Tax Identity Theft

Tax identity theft is still on the rise. Last year, the IRS identified 14,000 fraudulent tax returns with $900 million claimed in fraudulent refunds, according to an audit report from the U.S. Treasury Inspector for Tax Administration. The IRS uses your Social Security Number (SSN) to make sure your filing is accurate and complete, and that you get any refund you are due. Identity theft can affect how your tax return is processed. An unexpected notice or letter from the IRS could alert you that someone else is using your SSN. The IRS does not start contact with a taxpayer by sending an email, text or social media message that asks for personal or financial information. If you get an email that claims to be from the IRS, do not reply or click on any links. Instead, forward it to .

If someone uses your SSN to file for a tax refund before you do, the IRS might think you already filed and got your refund. When you file your return later, IRS records will show the first filing and refund, and you will get a notice or letter from the IRS saying more than one return was filed for you.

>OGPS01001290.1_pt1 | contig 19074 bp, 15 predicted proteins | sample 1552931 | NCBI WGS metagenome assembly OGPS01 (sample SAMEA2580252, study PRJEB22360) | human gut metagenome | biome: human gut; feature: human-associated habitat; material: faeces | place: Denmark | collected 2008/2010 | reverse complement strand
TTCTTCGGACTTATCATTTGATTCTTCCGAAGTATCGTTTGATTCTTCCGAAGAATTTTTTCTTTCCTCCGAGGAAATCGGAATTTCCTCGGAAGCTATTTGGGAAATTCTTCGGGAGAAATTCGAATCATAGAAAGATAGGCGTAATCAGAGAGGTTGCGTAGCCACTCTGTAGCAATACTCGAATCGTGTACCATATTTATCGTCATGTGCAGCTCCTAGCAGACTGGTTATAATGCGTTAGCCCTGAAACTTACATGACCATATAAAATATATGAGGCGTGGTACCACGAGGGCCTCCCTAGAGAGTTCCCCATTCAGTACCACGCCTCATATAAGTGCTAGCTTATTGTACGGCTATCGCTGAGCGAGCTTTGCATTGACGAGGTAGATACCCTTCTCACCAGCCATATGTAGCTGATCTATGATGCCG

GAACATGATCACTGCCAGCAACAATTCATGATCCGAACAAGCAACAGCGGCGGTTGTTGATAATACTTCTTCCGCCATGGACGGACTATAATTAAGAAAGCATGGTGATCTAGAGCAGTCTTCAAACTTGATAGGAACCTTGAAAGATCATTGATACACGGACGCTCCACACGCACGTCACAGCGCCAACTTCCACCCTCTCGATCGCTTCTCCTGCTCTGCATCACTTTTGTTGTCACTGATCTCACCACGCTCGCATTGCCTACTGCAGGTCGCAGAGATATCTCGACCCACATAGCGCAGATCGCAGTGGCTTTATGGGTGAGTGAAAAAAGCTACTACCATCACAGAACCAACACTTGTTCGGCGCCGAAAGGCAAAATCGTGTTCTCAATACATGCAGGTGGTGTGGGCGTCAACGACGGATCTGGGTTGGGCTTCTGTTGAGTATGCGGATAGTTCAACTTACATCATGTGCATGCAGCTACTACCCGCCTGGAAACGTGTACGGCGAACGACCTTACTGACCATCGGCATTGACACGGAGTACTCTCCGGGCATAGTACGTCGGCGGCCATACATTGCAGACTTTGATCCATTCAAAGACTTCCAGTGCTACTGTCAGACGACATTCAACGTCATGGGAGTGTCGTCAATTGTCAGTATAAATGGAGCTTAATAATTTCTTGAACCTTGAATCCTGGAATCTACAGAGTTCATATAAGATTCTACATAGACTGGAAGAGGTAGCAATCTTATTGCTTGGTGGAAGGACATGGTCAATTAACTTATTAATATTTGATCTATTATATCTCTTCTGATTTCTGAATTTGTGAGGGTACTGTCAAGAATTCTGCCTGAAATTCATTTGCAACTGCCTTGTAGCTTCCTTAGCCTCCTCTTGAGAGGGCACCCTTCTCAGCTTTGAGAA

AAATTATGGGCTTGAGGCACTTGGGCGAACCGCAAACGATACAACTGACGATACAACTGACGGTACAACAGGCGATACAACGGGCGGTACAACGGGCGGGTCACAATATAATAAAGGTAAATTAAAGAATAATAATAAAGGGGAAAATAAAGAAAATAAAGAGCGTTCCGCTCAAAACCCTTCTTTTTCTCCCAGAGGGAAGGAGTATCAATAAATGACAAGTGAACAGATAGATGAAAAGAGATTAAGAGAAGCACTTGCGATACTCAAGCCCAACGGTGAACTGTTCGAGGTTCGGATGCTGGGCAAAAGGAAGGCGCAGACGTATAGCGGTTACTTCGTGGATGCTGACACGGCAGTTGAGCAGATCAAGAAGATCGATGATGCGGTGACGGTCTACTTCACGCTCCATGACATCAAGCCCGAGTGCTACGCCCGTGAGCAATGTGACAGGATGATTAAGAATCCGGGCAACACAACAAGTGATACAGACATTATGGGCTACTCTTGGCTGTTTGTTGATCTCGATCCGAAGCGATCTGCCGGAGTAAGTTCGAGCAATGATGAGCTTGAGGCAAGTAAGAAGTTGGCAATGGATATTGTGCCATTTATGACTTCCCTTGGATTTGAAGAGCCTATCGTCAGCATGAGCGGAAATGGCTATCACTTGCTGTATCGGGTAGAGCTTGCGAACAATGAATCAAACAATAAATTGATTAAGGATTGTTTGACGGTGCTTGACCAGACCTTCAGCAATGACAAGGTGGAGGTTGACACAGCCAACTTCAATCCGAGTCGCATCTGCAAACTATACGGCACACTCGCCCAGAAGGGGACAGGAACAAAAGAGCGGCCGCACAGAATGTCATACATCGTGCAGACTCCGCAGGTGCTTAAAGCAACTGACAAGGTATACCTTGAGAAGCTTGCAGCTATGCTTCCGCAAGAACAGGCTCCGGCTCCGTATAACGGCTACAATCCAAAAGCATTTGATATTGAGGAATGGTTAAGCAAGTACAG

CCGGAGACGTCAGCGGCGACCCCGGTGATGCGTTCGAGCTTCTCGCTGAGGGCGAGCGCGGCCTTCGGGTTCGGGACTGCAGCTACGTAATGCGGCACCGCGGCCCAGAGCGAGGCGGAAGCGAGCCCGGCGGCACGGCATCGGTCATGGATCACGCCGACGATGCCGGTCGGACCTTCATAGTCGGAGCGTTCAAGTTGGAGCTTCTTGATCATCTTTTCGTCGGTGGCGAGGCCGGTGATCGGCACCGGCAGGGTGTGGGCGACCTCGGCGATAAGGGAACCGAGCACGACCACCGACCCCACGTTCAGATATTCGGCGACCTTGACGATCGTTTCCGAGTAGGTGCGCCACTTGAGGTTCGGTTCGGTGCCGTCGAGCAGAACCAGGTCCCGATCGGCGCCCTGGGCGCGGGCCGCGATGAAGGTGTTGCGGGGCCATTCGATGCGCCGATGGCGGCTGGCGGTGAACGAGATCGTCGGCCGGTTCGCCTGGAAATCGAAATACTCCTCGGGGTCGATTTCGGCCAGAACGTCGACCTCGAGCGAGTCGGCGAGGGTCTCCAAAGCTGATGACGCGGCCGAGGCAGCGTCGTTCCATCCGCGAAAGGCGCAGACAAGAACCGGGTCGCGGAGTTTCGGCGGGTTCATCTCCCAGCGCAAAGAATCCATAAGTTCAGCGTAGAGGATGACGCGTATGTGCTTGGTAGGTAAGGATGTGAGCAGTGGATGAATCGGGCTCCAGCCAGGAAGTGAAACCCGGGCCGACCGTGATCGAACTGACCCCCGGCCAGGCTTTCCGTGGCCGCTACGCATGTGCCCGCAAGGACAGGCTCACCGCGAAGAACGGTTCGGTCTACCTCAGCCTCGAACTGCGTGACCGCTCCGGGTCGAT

1. Get an Identity Protection PIN (IP PIN) from the IRS.
    An IP PIN is a six-digit number assigned to eligible taxpayers that helps prevent the misuse of your Social Security number on fraudulent federal income tax returns. You cannot use the IP PIN as your e-file signature PIN.
  2. Check your mail and credit union account statements every month.
    If you discover an account you did not open, balance discrepancy, or a purchase you did not make, contact the financial institution or creditor immediately to report the activity.
  3. Monitor your credit reports on a regular basis.
    The federal government has set up www.annualcreditreport.com for all Americans to receive a free, no-obligation credit report from the three major credit bureaus every twelve months. Read the reports carefully to see if the information is correct. Contact the credit reporting company if there are any mistakes or signs of fraud.

If you think someone used your SSN for a tax refund or a job — or the IRS sends you a notice or letter indicating a problem — contact the IRS immediately. Specialists will work with you to get your tax return filed, get you any refund you are due, and protect your IRS account from identity thieves in the future.